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Vol 262
Pages:
571-580
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Composite model of seismic monitoring data analysis during mining operations on the example of the Kukisvumchorrskoye deposit of AO Apatit

Authors:
Alexander P. Gospodarikov1
Ilia E. Revin2
Konstantin V. Morozov3
About authors
  • 1 — Ph.D., Dr.Sci. Head of Department Saint Petersburg Mining University ▪ Orcid
  • 2 — Postgraduate Student Saint Petersburg Mining University ▪ Orcid
  • 3 — Ph.D. Head of Laboratory Saint Petersburg Mining University ▪ Orcid
Date submitted:
2021-03-24
Date accepted:
2022-12-15
Date published:
2023-08-28

Abstract

Geomechanical monitoring of the rock mass state is an actively developing branch of geomechanics, in which it is impossible to distinguish a single methodology and approaches for solving problems, collecting and analyzing data when developing seismic monitoring systems. During mining operations, all natural factors are subject to changes. During the mining of a rock mass, changes in the state of structural inhomogeneities are most clearly manifested: the existing natural structural inhomogeneities are revealed; there are movements in discontinuous disturbances (faults); new man-made disturbances (cracks) are formed, which are accompanied by changes in the natural stress state of various blocks of the rock mass. The developed method for evaluating the results of monitoring geomechanical processes in the rock mass on the example of the United Kirovsk mine of the CF AO Apatit allowed to solve one of the main tasks of the geomonitoring system – to predict the location of zones of possible occurrence of dangerous manifestations of rock pressure.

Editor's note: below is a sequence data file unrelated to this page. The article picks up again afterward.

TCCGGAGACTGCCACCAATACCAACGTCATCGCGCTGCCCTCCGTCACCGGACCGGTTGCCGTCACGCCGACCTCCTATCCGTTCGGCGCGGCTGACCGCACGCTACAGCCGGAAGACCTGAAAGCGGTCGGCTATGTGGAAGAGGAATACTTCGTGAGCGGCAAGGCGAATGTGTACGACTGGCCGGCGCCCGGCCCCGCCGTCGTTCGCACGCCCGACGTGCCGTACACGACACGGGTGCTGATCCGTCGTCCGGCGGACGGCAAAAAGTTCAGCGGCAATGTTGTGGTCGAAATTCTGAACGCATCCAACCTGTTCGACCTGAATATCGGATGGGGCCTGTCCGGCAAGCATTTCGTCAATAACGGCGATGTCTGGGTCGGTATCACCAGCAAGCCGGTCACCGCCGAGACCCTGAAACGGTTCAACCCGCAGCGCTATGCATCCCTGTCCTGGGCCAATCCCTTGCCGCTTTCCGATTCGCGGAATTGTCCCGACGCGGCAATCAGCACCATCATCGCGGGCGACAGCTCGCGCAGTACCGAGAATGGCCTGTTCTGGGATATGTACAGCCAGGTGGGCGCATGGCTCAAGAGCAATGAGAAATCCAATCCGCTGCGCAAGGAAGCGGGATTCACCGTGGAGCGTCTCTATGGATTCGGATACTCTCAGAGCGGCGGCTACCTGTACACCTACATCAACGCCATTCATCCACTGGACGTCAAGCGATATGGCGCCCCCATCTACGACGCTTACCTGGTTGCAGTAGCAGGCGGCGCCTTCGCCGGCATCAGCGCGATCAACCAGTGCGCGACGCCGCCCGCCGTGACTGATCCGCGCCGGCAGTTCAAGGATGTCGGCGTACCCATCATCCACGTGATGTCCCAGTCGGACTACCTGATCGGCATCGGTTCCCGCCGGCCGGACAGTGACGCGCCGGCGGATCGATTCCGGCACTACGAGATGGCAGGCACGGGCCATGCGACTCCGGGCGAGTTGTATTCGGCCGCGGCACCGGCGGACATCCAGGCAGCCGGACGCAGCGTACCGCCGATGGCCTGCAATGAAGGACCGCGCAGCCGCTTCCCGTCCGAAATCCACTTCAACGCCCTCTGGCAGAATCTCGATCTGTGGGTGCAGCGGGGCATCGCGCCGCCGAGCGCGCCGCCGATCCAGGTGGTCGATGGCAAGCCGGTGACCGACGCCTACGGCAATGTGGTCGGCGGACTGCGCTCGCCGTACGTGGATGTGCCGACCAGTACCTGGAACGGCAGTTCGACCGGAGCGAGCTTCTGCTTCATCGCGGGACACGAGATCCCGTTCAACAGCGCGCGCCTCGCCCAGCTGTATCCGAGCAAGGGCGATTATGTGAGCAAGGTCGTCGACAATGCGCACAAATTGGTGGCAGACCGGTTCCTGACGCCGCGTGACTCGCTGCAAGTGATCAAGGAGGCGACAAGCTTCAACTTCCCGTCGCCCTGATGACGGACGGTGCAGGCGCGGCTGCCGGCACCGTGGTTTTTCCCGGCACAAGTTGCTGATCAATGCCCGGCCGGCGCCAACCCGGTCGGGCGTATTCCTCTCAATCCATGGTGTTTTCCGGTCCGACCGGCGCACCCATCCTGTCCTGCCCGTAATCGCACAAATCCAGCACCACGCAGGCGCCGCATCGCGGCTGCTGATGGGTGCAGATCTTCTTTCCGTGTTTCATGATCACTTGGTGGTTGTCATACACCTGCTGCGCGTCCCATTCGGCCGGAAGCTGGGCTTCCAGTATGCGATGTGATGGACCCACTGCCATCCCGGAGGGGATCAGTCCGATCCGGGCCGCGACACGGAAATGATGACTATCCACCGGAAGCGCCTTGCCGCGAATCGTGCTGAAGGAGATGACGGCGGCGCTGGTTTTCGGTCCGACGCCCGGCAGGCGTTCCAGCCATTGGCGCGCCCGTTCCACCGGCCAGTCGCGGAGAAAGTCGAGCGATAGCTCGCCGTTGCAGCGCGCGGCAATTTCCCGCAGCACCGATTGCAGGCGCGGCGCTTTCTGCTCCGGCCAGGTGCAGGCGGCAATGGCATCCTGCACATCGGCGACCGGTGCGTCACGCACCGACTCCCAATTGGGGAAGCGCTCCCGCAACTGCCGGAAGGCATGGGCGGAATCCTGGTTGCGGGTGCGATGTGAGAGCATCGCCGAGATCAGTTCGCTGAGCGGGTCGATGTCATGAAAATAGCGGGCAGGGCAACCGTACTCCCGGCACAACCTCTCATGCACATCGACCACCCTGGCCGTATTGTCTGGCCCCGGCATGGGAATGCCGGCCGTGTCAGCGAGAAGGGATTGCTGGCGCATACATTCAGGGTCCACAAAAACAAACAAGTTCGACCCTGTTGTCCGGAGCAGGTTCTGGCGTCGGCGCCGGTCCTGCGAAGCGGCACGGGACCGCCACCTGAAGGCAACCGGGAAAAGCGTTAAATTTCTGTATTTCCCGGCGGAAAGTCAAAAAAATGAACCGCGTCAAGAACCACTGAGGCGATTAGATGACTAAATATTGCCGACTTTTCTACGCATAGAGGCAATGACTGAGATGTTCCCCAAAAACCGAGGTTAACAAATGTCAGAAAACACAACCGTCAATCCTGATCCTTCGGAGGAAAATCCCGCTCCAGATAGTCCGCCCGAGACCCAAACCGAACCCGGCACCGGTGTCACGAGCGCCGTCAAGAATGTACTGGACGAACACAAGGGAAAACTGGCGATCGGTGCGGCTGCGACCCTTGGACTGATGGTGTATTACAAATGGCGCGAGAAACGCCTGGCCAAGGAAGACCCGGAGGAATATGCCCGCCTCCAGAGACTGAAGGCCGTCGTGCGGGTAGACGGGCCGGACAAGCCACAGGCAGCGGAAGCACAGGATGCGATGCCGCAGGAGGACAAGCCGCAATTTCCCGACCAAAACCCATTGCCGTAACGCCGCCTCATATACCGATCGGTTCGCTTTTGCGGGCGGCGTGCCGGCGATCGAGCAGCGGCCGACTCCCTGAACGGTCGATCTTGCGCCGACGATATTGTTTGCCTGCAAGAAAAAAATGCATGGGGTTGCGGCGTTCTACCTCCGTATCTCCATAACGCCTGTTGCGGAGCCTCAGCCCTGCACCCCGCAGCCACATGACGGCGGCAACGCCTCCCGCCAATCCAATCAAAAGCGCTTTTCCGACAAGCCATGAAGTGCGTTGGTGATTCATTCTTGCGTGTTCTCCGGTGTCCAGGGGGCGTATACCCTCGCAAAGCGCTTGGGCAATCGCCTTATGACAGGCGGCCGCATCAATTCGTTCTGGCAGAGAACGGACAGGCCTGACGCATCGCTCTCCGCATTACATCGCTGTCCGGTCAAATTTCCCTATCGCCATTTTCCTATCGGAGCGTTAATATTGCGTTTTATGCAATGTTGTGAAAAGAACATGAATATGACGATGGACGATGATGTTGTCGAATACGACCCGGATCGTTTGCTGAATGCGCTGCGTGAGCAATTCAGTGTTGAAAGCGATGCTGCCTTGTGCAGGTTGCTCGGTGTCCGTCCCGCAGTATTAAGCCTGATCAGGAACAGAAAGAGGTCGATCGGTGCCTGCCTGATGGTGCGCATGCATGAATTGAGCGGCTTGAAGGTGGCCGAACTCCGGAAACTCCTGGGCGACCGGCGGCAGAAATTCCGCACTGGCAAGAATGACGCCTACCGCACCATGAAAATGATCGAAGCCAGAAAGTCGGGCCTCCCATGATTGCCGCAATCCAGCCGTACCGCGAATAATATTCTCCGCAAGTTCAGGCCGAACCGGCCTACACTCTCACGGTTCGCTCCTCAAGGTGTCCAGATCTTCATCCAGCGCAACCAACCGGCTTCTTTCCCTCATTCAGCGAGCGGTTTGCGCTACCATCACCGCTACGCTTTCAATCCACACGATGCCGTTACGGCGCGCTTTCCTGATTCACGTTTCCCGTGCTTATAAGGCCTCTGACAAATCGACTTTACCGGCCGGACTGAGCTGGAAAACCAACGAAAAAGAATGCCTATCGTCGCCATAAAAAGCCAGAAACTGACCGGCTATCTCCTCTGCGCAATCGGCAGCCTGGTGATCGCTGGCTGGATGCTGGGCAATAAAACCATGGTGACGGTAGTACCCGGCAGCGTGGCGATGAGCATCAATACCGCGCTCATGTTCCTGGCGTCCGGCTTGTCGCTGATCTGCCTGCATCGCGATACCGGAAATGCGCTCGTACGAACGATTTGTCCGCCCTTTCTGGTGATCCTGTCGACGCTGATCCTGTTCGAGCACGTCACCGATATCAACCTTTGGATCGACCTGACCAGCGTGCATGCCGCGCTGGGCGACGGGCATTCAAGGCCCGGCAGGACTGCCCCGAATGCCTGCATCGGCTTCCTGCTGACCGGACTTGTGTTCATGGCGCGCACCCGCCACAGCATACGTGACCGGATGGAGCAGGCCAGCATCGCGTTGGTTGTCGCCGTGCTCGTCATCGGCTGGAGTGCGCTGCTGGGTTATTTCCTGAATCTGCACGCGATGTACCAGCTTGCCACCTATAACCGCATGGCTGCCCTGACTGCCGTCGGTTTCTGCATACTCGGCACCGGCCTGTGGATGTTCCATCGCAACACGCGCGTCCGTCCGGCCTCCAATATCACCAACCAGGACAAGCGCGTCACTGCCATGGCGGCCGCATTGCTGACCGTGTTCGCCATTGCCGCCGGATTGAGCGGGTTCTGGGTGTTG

Keywords:
clustering geomonitoring seismics data analysis machine learning composite models
10.31897/PMI.2023.9
Go to volume 262

Introduction

The ongoing research is a further development of the idea proposed by the authors [1] on the use of machine learning methods when working with mathematical models of time series based on seismic monitoring data.